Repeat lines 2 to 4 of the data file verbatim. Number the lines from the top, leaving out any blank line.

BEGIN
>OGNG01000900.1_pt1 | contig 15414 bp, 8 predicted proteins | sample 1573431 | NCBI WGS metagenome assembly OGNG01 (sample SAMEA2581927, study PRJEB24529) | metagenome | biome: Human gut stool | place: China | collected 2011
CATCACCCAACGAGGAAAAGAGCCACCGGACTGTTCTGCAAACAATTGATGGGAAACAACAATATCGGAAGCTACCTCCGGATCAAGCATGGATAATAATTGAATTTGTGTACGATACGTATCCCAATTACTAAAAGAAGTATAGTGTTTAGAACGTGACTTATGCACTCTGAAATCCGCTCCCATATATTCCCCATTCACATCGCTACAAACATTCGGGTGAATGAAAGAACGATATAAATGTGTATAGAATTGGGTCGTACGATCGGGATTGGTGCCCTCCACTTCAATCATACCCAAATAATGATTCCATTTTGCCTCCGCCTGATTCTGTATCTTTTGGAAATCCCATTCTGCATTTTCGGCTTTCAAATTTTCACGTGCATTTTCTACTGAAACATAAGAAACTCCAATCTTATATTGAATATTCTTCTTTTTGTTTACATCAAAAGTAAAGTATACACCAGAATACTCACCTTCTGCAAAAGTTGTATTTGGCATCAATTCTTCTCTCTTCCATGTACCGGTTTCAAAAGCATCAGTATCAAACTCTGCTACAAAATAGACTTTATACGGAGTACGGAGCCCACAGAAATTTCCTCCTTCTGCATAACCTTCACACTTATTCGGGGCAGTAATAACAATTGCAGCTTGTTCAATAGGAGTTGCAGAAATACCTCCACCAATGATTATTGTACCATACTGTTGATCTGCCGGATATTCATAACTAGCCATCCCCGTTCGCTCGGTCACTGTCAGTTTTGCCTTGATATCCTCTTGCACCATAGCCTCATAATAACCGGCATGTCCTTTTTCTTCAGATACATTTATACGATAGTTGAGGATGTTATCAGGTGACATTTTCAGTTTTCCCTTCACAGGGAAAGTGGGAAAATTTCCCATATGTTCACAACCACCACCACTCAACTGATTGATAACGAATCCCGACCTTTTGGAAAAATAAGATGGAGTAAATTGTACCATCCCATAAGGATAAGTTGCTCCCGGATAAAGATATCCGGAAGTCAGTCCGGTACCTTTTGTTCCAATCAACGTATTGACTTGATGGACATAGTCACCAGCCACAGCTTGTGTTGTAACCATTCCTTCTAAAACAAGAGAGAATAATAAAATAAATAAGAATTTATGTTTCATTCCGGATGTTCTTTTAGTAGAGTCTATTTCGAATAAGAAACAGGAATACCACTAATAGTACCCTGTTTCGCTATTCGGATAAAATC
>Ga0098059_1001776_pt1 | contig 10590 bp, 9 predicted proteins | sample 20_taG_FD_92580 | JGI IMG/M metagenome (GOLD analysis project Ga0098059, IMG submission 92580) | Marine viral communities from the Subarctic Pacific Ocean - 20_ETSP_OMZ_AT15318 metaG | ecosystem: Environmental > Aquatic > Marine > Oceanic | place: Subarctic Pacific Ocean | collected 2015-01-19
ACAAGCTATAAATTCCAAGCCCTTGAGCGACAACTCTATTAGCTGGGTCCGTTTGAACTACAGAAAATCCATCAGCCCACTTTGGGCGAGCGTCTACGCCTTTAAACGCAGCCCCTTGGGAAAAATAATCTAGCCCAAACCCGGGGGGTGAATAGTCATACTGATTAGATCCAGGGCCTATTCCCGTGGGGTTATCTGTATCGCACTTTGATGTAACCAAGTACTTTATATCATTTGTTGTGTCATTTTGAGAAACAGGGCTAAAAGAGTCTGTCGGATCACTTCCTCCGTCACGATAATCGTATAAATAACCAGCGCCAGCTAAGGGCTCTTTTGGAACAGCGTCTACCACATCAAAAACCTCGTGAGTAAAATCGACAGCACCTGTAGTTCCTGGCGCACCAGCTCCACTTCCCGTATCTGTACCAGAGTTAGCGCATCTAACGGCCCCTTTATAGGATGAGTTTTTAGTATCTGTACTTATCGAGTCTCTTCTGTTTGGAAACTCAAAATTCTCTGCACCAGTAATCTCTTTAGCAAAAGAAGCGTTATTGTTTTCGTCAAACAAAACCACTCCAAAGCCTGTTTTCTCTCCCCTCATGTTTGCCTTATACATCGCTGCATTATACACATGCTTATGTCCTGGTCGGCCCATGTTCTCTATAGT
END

CATCACCCAACGAGGAAAAGAGCCACCGGACTGTTCTGCAAACAATTGATGGGAAACAACAATATCGGAAGCTACCTCCGGATCAAGCATGGATAATAATTGAATTTGTGTACGATACGTATCCCAATTACTAAAAGAAGTATAGTGTTTAGAACGTGACTTATGCACTCTGAAATCCGCTCCCATATATTCCCCATTCACATCGCTACAAACATTCGGGTGAATGAAAGAACGATATAAATGTGTATAGAATTGGGTCGTACGATCGGGATTGGTGCCCTCCACTTCAATCATACCCAAATAATGATTCCATTTTGCCTCCGCCTGATTCTGTATCTTTTGGAAATCCCATTCTGCATTTTCGGCTTTCAAATTTTCACGTGCATTTTCTACTGAAACATAAGAAACTCCAATCTTATATTGAATATTCTTCTTTTTGTTTACATCAAAAGTAAAGTATACACCAGAATACTCACCTTCTGCAAAAGTTGTATTTGGCATCAATTCTTCTCTCTTCCATGTACCGGTTTCAAAAGCATCAGTATCAAACTCTGCTACAAAATAGACTTTATACGGAGTACGGAGCCCACAGAAATTTCCTCCTTCTGCATAACCTTCACACTTATTCGGGGCAGTAATAACAATTGCAGCTTGTTCAATAGGAGTTGCAGAAATACCTCCACCAATGATTATTGTACCATACTGTTGATCTGCCGGATATTCATAACTAGCCATCCCCGTTCGCTCGGTCACTGTCAGTTTTGCCTTGATATCCTCTTGCACCATAGCCTCATAATAACCGGCATGTCCTTTTTCTTCAGATACATTTATACGATAGTTGAGGATGTTATCAGGTGACATTTTCAGTTTTCCCTTCACAGGGAAAGTGGGAAAATTTCCCATATGTTCACAACCACCACCACTCAACTGATTGATAACGAATCCCGACCTTTTGGAAAAATAAGATGGAGTAAATTGTACCATCCCATAAGGATAAGTTGCTCCCGGATAAAGATATCCGGAAGTCAGTCCGGTACCTTTTGTTCCAATCAACGTATTGACTTGATGGACATAGTCACCAGCCACAGCTTGTGTTGTAACCATTCCTTCTAAAACAAGAGAGAATAATAAAATAAATAAGAATTTATGTTTCATTCCGGATGTTCTTTTAGTAGAGTCTATTTCGAATAAGAAACAGGAATACCACTAATAGTACCCTGTTTCGCTATTCGGATAAAATC
>Ga0098059_1001776_pt1 | contig 10590 bp, 9 predicted proteins | sample 20_taG_FD_92580 | JGI IMG/M metagenome (GOLD analysis project Ga0098059, IMG submission 92580) | Marine viral communities from the Subarctic Pacific Ocean - 20_ETSP_OMZ_AT15318 metaG | ecosystem: Environmental > Aquatic > Marine > Oceanic | place: Subarctic Pacific Ocean | collected 2015-01-19
ACAAGCTATAAATTCCAAGCCCTTGAGCGACAACTCTATTAGCTGGGTCCGTTTGAACTACAGAAAATCCATCAGCCCACTTTGGGCGAGCGTCTACGCCTTTAAACGCAGCCCCTTGGGAAAAATAATCTAGCCCAAACCCGGGGGGTGAATAGTCATACTGATTAGATCCAGGGCCTATTCCCGTGGGGTTATCTGTATCGCACTTTGATGTAACCAAGTACTTTATATCATTTGTTGTGTCATTTTGAGAAACAGGGCTAAAAGAGTCTGTCGGATCACTTCCTCCGTCACGATAATCGTATAAATAACCAGCGCCAGCTAAGGGCTCTTTTGGAACAGCGTCTACCACATCAAAAACCTCGTGAGTAAAATCGACAGCACCTGTAGTTCCTGGCGCACCAGCTCCACTTCCCGTATCTGTACCAGAGTTAGCGCATCTAACGGCCCCTTTATAGGATGAGTTTTTAGTATCTGTACTTATCGAGTCTCTTCTGTTTGGAAACTCAAAATTCTCTGCACCAGTAATCTCTTTAGCAAAAGAAGCGTTATTGTTTTCGTCAAACAAAACCACTCCAAAGCCTGTTTTCTCTCCCCTCATGTTTGCCTTATACATCGCTGCATTATACACATGCTTATGTCCTGGTCGGCCCATGTTCTCTATAGT